The following information is compiled by a working group that exists within CGIS. Everything that has been created or curated was done so to encourage all travelers to consider their various identities as they pursue an international experience, but the research shouldn't end here. We do recognize that many of our quotes or examples have negative experiences or observations embedded within, even in the reflections that are mostly positive. We are acutely aware of how these comments can and have affected the perceptions and realities of other nations and wish to exercise caution and balance in providing an outlet for the perspectives and narratives of students and faculty. We are always available to discuss some of the narratives and examples discussed here with students or concerns they have during their pre-departure and on-site experience, and we encourage you to email CGIS should you have any questions, concerns, or would like an opportunity to contribute to the conversation.
“My first year in Berlin I had crutches, and I was grateful to people on the street, on the bus, or on the subway who offered their seats for me. For most part, everyone I bumped into demonstrated a level of social consciousness that you don't always find in the U.S.” —Samson Lim, Fulbright recipient
“Italy has laws granting rights to people with disabilities, but the culture hasn’t caught up with them. Cars often used the sidewalk as another lane. Bus drivers didn’t always want her to get on their bus, or they forgot to tell her when her stop came up. Merchants sometimes didn’t want her in their stores.” — Jameyanne Fuller, Fulbright recipient
Depending on the host city, students with disabilities that impede mobility may find that European accessibility standards are different than what they are used to at home. Older neighborhoods may be difficult to traverse due to uneven cobblestone roads, narrow staircases, and smaller indoor rooms (Diversity Abroad, n.d.-c; Diversity Abroad, n.d.-d). While central districts of most cosmopolitan cities have been modernized to the extent possible, historic architecture--particularly preserved heritage architecture--is unlikely to meet the same accessibility standards as newer buildings (Diversity Abroad, n.d.-b). Students who utilize wheelchairs should consider taking foldable power wheelchairs, for which they should check the wheel durability and ground clearance level. They should also research whether the manufacturer has a location for repairs in the host country (MIUSA, n.d.-d).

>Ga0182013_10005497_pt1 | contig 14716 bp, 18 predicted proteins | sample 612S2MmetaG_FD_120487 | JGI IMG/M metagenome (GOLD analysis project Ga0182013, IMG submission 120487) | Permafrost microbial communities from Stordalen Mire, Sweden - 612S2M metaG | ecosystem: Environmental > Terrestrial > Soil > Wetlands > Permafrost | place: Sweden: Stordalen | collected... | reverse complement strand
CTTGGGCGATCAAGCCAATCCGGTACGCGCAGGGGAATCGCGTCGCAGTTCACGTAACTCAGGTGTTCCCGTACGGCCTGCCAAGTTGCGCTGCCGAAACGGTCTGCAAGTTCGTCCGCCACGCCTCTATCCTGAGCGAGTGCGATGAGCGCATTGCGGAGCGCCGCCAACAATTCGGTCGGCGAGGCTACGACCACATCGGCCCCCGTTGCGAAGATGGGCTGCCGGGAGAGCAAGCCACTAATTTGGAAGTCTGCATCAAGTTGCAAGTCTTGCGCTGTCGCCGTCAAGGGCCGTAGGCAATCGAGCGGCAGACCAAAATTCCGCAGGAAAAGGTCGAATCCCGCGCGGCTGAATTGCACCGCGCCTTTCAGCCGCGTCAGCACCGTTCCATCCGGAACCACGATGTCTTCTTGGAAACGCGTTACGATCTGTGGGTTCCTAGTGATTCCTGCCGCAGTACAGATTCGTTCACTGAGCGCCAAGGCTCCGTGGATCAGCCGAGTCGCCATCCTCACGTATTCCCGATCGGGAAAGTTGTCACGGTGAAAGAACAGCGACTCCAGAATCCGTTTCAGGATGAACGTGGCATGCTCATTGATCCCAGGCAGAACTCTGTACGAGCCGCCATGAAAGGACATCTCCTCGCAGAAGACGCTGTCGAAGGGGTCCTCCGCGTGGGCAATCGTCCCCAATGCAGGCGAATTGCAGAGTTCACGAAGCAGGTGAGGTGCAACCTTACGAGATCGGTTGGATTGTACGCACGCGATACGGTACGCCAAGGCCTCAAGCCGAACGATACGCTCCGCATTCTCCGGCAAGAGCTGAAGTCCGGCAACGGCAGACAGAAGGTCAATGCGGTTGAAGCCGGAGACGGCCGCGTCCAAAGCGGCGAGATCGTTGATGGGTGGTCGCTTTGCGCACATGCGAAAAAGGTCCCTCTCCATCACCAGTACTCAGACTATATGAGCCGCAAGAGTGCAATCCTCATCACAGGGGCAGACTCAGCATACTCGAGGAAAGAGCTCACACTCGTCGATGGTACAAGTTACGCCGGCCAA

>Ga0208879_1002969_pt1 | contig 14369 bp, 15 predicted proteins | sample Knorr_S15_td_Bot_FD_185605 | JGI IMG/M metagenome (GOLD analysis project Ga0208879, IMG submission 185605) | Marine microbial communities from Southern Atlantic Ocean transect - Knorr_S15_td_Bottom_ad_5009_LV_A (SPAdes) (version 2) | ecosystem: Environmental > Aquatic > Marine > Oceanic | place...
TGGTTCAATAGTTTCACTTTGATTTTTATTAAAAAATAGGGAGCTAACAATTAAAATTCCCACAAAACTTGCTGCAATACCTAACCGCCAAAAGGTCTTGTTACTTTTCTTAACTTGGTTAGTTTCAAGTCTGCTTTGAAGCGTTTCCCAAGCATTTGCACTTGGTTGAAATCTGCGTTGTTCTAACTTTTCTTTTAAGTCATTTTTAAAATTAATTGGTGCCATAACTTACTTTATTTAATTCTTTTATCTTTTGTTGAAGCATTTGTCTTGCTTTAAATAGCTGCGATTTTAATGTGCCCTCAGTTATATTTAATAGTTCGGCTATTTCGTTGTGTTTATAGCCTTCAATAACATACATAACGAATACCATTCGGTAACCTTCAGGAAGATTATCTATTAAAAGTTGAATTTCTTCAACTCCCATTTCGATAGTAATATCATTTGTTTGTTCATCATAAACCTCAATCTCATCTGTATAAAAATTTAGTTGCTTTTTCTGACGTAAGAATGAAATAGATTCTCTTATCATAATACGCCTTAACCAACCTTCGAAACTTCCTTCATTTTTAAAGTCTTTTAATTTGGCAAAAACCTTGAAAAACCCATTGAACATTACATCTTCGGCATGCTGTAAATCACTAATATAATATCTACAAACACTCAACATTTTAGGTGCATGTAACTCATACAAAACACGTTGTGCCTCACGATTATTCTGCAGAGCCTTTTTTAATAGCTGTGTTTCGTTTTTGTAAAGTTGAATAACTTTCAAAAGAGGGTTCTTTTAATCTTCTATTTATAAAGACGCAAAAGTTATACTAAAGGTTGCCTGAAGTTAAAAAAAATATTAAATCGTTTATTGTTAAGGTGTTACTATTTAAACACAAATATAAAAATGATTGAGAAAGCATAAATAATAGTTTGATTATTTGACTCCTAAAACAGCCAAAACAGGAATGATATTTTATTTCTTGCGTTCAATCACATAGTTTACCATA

Legally, most Western European countries have protections in place for individuals with disabilities. These often include protections against discrimination (Study in UK, n.d.), programmatic services, and accommodations (Study in Germany, n.d.). However, enforcement of these laws and guidelines may vary between countries. Diversity Abroad’s climate notes for Greece indicate that the applicable laws are not evenly enforced (Diversity Abroad, n.d.-c), while their notes for Ireland specifically note proper enforcement (Diversity Abroad, n.d.-d).
Scandinavian countries may be particularly helpful in accommodating students with disabilities. Denmark’s “Accessibility for All” program classifies hotels and attractions into various accessibility groups for the benefit of visitors and citizens, and the country is largely wheelchair-accessible (Diversity Abroad, n.d.-a).
Studying Abroad as a Spoonie (Ireland)
Dealing with Epilepsy Abroad (Spain)
Navigating Severe Allergies Abroad (Denmark)
“Whether I received free food or unwelcome ‘hellos,’ I was brutally aware of my gender everywhere I traveled, even sometimes in my host city of Glasgow. However, I think this strengthened my identity to a certain extent. Glasgow as a city flourished on flexible identities, with many of my friends not conforming to a strict feminine appearance. With this flexibility and the occurrences while traveling, I am more in sync with my female identity now, and I hope to be more aware of this when traveling elsewhere in the future.” — Sophia Moak, IFSA-Butler student
“The major problem that I had [in Germany] was catcalling. As a woman, I was enraged that I couldn't walk down the street without sexual comments from disgusting middle-aged men. It didn't matter how I dressed, I noticed, whether in sweatpants or a dress, I experienced this consistently. I never felt threatened, just objectified and angry.” — CGIS Alumnx
Views on gender roles vary across Western Europe. Sweden has implemented many progressive policies to support gender equality and has consistently ranked top ten in the Global Gender Gap report for years (World Economic Forum 2020). Germany recently ranked 14th in the same scale (Diversity Abroad, n.d.-c). However, traditional gender roles still prevail in some countries, such as Greece, where women are less likely to work outside the home despite having legal equality with men (Diversity Abroad, n.d.-d). Male students traveling abroad may find that some countries have different standards of or expectations for masculinity than they are used to at home: in London, while pressure towards masculine behavior still exists in some quarters, masculinity is less associated with, in the words of an IFSA-Butler student, “having no feelings.” Self-expression through colorful clothing may also be more acceptable under different culturally “masculine” constraints (DeAngelo, n.d.).